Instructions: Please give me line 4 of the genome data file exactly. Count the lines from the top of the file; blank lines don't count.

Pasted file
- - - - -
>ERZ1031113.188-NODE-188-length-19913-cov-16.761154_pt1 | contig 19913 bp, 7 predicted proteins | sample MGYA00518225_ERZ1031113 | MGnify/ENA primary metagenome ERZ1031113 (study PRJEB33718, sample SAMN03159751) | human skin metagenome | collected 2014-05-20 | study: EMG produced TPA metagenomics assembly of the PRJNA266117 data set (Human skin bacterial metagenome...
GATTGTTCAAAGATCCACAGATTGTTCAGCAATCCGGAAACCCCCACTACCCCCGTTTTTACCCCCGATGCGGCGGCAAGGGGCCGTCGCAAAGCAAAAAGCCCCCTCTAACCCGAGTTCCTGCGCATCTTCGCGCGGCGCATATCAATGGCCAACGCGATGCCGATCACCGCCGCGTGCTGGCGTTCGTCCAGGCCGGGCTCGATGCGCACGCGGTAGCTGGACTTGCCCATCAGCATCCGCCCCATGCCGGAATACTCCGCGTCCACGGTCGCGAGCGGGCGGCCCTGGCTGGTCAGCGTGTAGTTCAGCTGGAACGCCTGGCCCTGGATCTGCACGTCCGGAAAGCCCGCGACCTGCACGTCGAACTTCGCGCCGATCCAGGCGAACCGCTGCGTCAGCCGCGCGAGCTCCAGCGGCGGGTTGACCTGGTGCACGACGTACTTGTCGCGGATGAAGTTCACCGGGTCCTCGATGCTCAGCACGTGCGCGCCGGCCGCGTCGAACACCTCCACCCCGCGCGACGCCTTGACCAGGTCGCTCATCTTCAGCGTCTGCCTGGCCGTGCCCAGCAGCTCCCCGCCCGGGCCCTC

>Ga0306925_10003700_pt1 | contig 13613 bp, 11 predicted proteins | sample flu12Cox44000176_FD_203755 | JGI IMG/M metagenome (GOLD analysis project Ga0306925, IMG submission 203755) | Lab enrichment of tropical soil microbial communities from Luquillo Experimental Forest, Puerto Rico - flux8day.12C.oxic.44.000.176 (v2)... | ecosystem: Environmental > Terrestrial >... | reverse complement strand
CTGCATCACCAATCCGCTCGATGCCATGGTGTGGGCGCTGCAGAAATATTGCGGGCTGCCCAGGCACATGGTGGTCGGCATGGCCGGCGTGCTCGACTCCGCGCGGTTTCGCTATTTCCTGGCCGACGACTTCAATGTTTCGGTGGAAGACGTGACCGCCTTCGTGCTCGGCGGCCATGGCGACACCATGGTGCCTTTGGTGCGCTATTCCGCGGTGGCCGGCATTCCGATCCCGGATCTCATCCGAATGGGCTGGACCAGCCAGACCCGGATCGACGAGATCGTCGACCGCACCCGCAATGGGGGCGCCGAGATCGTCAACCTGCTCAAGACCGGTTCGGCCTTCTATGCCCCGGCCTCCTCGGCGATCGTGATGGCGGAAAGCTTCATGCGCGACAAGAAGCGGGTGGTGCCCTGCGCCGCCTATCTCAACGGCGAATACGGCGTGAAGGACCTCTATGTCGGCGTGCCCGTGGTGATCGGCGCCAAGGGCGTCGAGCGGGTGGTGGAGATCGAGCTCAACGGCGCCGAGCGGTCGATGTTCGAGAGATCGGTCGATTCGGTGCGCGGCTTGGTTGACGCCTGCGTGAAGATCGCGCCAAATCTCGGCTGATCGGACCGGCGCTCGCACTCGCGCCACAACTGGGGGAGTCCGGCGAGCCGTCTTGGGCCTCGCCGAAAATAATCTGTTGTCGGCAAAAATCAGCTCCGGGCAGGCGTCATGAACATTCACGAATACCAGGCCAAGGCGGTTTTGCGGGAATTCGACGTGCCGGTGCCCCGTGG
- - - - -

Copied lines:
CTGCATCACCAATCCGCTCGATGCCATGGTGTGGGCGCTGCAGAAATATTGCGGGCTGCCCAGGCACATGGTGGTCGGCATGGCCGGCGTGCTCGACTCCGCGCGGTTTCGCTATTTCCTGGCCGACGACTTCAATGTTTCGGTGGAAGACGTGACCGCCTTCGTGCTCGGCGGCCATGGCGACACCATGGTGCCTTTGGTGCGCTATTCCGCGGTGGCCGGCATTCCGATCCCGGATCTCATCCGAATGGGCTGGACCAGCCAGACCCGGATCGACGAGATCGTCGACCGCACCCGCAATGGGGGCGCCGAGATCGTCAACCTGCTCAAGACCGGTTCGGCCTTCTATGCCCCGGCCTCCTCGGCGATCGTGATGGCGGAAAGCTTCATGCGCGACAAGAAGCGGGTGGTGCCCTGCGCCGCCTATCTCAACGGCGAATACGGCGTGAAGGACCTCTATGTCGGCGTGCCCGTGGTGATCGGCGCCAAGGGCGTCGAGCGGGTGGTGGAGATCGAGCTCAACGGCGCCGAGCGGTCGATGTTCGAGAGATCGGTCGATTCGGTGCGCGGCTTGGTTGACGCCTGCGTGAAGATCGCGCCAAATCTCGGCTGATCGGACCGGCGCTCGCACTCGCGCCACAACTGGGGGAGTCCGGCGAGCCGTCTTGGGCCTCGCCGAAAATAATCTGTTGTCGGCAAAAATCAGCTCCGGGCAGGCGTCATGAACATTCACGAATACCAGGCCAAGGCGGTTTTGCGGGAATTCGACGTGCCGGTGCCCCGTGG